7 - It's a cultural melting pot. People in Singapore come from diverse backgrounds. Chinese, Malay, Indians and Europeans all make up significant proportions of the population and yet they're all united by a genuine pride in and love for Singapore. There's mutual respect between all the cultures and backgrounds and, having attended the National Day celebrations, it seems that everyone really buys into the whole concept of Singapore. Koreans buy into the concept of Korea too, but unlike in Singapore, where a pride in their country means they want to show you it's best side, in Korea this manifests itself as an aggressive racist, ultra-nationalistic, xenophobic loathing of anyone and everyone who isn't Korean (especially Japanese, Indians and Africans). Not that the UK is much better. We're not racist or nationalistic like Koreans but we're not proud and patriotic like Singaporeans either. We're just disinterested, unenthusiastic and completely apathetic. Koreans might be horrible and racist, but at least they have a cultural identity.
8 - Matching Couples. Matching couples are one of the three things I actually like about Korea (along with sharing food and taking a number in the cinema queue). However, Singapore is full of matching couples too, proving that it's an Asian thing, not a Korean thing. Hopefully it'll be a British thing soon too as I intend to take the concept back home with me.
9 - Wireless Internet. Korea might have the fastest internet in the world (not in Jeollabuk hole though) but they have some weird, ridiculous aversion to providing it in the home. Whilst wireless comes as standard in the technologically backwards UK, super-advanced Korea makes me connect with an ethernet cable. And since the Korean ethernet cables are so cheap and crappy, they bend and break all too often, slowing my internet down to an intermittent snail's pace. Thankfully Singapore realises the benefit of wireless internet and it comes as standard there too.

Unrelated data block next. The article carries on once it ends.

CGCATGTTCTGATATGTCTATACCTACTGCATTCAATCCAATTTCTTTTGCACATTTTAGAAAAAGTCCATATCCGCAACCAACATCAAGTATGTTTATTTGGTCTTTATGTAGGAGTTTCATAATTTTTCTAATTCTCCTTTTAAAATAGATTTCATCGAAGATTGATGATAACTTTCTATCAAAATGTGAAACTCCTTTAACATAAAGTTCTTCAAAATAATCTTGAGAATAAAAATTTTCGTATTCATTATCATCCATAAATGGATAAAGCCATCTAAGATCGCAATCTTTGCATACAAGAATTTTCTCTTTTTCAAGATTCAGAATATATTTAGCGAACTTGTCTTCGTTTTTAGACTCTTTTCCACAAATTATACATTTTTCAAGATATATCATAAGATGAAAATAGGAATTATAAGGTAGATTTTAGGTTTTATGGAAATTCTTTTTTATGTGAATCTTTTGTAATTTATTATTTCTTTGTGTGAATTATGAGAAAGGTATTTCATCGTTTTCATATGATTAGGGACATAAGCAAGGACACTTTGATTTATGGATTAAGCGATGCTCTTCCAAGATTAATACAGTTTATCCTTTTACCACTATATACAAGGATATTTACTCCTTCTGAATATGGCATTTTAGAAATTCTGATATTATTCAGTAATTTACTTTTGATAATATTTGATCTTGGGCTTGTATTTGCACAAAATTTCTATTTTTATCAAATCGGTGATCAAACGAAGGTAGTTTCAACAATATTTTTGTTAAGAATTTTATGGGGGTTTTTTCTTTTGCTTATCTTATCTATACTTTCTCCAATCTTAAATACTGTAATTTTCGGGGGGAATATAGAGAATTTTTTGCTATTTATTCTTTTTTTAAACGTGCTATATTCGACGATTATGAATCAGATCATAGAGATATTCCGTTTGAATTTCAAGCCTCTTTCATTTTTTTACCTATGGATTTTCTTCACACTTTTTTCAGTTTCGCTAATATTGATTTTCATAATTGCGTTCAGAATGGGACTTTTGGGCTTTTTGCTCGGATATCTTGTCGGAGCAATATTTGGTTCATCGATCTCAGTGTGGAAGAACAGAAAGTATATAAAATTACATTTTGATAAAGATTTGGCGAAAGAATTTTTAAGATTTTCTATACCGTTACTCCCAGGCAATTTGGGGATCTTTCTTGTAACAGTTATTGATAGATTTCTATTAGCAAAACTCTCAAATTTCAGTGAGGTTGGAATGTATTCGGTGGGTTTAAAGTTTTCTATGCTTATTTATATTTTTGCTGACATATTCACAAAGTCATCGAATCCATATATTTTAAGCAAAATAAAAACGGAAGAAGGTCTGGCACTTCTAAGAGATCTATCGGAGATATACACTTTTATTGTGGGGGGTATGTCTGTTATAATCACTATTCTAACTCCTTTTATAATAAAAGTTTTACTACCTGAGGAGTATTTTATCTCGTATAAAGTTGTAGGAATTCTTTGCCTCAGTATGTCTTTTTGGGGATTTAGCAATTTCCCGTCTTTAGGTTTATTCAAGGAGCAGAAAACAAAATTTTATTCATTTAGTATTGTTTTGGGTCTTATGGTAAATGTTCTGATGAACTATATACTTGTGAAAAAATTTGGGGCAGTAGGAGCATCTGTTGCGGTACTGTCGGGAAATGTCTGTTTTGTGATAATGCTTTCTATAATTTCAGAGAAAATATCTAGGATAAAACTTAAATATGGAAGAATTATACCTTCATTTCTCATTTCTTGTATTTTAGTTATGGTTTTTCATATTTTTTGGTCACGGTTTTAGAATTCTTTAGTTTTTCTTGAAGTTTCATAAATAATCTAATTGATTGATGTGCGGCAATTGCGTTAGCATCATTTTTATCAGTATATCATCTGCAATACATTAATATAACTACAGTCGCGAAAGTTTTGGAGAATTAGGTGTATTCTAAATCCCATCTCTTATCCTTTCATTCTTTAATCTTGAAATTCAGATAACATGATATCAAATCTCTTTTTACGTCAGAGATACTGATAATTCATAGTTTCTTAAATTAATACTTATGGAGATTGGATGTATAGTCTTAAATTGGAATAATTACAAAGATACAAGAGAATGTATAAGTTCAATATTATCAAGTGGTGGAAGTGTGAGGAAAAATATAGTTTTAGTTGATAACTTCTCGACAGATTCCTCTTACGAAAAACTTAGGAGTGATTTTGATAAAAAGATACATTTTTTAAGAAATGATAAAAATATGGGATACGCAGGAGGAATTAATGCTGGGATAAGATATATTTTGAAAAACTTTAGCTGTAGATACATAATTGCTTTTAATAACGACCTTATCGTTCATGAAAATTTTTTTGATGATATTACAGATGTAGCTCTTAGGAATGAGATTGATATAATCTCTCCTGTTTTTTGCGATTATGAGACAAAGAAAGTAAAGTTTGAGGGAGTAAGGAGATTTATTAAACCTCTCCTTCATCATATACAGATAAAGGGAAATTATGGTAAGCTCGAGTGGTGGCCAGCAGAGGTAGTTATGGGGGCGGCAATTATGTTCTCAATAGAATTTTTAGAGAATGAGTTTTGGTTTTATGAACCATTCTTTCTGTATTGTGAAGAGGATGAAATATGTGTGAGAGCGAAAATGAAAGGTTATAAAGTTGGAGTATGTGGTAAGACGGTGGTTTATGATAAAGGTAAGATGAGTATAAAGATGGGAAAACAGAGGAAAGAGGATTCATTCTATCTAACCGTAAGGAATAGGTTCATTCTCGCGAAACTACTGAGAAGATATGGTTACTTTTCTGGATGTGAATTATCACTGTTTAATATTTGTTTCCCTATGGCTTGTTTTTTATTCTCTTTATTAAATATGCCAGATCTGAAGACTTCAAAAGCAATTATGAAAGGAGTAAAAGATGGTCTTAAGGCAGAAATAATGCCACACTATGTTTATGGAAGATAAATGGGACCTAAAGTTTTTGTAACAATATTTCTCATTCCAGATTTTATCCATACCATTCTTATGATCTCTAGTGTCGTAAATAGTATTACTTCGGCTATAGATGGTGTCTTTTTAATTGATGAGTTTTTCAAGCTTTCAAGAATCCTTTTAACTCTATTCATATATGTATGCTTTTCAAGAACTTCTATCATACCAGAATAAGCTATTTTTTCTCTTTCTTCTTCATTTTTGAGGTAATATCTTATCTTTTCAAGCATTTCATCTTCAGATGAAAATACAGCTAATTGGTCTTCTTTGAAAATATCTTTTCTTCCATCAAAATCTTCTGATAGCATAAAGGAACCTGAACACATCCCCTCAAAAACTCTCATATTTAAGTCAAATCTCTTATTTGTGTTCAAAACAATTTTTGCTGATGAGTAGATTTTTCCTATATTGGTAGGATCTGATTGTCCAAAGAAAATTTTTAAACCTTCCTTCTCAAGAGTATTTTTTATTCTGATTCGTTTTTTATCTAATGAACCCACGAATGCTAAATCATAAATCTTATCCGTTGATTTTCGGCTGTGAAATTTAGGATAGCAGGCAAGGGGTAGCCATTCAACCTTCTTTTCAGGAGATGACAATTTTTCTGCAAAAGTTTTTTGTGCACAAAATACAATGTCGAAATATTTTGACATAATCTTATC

10 - Architecture. Korean architecture is samey, boring and, disturbingly, much of it looks like it's been borrowed (or should I say stolen since intellectual property is a foreign concept in Korea and everything is stolen) from the 80's USSR. The stark, totalitarian looking apartment blocks that blight the skyline of every Korean city are a horrible sight. And all the shops and commercial buildings also seem to be built to some kind of identikit, cookie-cutter design that allows the building to be thrown up the quickest amount of time possible but pays no heed to the architectural impact on the surroundings or to the quality of the building, which will inevitably be torn down and replaced by another samey-looking replacement in 10 years time. It's surprising because some of the historic Korean architecture is actually really impressive. I think the curved roof style traditional Korean buildings are actually much more beautiful than comparable Chinese or Japanese architecture but Koreans have clearly lost their way. In contrast, Singapore is an eclectic mix of traditional Colonial-style buildings, restored Victorian commercial buildings and gentrified warehouses, modern, gleaming, unique skyscrapers and architecture that's clearly influenced by the many ethnic groups living in the city - Hindu and Chinese temples, Muslim madrassas and so on. Walking around Singapore is a feast for the eyes. Walking around Buan is like taking a walk through a lego town (or a wade through a swamp).